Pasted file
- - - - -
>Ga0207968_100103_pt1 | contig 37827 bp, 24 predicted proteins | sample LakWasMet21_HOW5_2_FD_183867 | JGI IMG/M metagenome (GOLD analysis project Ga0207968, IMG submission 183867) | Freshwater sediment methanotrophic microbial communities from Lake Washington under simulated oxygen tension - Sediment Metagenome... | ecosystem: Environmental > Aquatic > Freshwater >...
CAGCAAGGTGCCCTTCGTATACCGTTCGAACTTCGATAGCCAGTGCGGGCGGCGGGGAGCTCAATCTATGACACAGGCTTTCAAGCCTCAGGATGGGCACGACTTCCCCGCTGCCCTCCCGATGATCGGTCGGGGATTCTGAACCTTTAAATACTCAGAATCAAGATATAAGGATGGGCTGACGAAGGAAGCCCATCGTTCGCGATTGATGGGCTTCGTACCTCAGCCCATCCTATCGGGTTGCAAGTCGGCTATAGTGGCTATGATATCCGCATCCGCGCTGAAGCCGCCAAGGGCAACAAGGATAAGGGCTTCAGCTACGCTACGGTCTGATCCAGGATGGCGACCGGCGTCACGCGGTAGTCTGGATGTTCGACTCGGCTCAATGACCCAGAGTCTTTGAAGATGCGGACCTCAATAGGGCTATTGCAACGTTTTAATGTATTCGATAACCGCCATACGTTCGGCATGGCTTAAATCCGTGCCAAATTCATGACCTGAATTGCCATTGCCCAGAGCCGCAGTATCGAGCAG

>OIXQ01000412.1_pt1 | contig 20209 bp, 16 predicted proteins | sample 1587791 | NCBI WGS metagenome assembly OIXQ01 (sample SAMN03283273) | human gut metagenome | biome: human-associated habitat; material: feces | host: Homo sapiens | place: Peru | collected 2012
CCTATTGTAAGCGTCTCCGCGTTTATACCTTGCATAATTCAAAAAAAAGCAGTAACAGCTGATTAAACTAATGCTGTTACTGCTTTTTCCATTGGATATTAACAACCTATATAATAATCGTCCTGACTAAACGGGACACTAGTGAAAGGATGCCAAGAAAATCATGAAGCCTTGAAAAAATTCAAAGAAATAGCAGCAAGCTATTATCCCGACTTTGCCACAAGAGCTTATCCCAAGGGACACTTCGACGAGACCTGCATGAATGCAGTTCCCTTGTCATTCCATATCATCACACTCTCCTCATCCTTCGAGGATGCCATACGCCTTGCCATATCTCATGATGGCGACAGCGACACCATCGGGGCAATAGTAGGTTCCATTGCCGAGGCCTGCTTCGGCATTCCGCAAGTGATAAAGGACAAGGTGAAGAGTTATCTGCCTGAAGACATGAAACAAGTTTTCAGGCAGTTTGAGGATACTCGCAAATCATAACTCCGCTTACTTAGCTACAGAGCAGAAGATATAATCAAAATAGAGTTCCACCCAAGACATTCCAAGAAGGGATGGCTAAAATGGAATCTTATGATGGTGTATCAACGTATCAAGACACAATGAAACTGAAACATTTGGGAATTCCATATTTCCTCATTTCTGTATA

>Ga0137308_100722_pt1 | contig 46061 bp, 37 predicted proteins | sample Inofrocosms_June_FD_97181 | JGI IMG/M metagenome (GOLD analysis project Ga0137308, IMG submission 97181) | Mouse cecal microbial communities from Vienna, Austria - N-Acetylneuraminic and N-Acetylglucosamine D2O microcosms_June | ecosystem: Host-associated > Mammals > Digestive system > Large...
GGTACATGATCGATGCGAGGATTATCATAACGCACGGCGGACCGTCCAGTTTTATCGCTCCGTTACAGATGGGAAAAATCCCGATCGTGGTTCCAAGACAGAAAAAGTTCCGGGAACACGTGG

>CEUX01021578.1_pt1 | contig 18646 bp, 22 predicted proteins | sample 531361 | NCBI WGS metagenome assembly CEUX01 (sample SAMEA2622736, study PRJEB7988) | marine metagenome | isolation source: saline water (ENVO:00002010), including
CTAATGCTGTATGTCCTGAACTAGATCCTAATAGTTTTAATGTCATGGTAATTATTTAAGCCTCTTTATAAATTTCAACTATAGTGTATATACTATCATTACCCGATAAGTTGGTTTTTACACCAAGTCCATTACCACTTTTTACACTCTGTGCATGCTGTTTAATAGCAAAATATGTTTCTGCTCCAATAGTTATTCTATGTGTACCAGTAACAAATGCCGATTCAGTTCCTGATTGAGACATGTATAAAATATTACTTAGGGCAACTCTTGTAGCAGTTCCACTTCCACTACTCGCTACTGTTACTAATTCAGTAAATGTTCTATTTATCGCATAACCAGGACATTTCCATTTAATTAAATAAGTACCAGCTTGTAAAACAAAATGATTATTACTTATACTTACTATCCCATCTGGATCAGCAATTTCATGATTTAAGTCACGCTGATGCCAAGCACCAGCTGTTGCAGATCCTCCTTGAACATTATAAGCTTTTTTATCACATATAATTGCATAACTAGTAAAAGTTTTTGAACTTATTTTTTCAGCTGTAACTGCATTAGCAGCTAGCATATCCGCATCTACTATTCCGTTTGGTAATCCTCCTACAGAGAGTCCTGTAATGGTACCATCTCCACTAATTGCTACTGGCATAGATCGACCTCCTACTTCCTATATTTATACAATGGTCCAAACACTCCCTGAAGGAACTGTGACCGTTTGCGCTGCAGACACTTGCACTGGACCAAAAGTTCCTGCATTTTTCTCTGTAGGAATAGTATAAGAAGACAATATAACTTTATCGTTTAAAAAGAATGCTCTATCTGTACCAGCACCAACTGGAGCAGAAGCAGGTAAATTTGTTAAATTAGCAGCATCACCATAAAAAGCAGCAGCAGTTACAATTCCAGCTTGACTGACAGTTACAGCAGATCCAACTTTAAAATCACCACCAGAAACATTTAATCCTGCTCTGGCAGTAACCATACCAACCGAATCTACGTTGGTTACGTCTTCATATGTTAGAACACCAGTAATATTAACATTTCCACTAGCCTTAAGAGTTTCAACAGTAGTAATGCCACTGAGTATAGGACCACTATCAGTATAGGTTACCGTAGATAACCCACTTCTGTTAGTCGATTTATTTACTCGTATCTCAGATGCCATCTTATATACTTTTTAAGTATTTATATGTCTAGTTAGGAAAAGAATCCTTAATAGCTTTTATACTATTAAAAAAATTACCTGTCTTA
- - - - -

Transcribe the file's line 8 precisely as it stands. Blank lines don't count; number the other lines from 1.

CTAATGCTGTATGTCCTGAACTAGATCCTAATAGTTTTAATGTCATGGTAATTATTTAAGCCTCTTTATAAATTTCAACTATAGTGTATATACTATCATTACCCGATAAGTTGGTTTTTACACCAAGTCCATTACCACTTTTTACACTCTGTGCATGCTGTTTAATAGCAAAATATGTTTCTGCTCCAATAGTTATTCTATGTGTACCAGTAACAAATGCCGATTCAGTTCCTGATTGAGACATGTATAAAATATTACTTAGGGCAACTCTTGTAGCAGTTCCACTTCCACTACTCGCTACTGTTACTAATTCAGTAAATGTTCTATTTATCGCATAACCAGGACATTTCCATTTAATTAAATAAGTACCAGCTTGTAAAACAAAATGATTATTACTTATACTTACTATCCCATCTGGATCAGCAATTTCATGATTTAAGTCACGCTGATGCCAAGCACCAGCTGTTGCAGATCCTCCTTGAACATTATAAGCTTTTTTATCACATATAATTGCATAACTAGTAAAAGTTTTTGAACTTATTTTTTCAGCTGTAACTGCATTAGCAGCTAGCATATCCGCATCTACTATTCCGTTTGGTAATCCTCCTACAGAGAGTCCTGTAATGGTACCATCTCCACTAATTGCTACTGGCATAGATCGACCTCCTACTTCCTATATTTATACAATGGTCCAAACACTCCCTGAAGGAACTGTGACCGTTTGCGCTGCAGACACTTGCACTGGACCAAAAGTTCCTGCATTTTTCTCTGTAGGAATAGTATAAGAAGACAATATAACTTTATCGTTTAAAAAGAATGCTCTATCTGTACCAGCACCAACTGGAGCAGAAGCAGGTAAATTTGTTAAATTAGCAGCATCACCATAAAAAGCAGCAGCAGTTACAATTCCAGCTTGACTGACAGTTACAGCAGATCCAACTTTAAAATCACCACCAGAAACATTTAATCCTGCTCTGGCAGTAACCATACCAACCGAATCTACGTTGGTTACGTCTTCATATGTTAGAACACCAGTAATATTAACATTTCCACTAGCCTTAAGAGTTTCAACAGTAGTAATGCCACTGAGTATAGGACCACTATCAGTATAGGTTACCGTAGATAACCCACTTCTGTTAGTCGATTTATTTACTCGTATCTCAGATGCCATCTTATATACTTTTTAAGTATTTATATGTCTAGTTAGGAAAAGAATCCTTAATAGCTTTTATACTATTAAAAAAATTACCTGTCTTA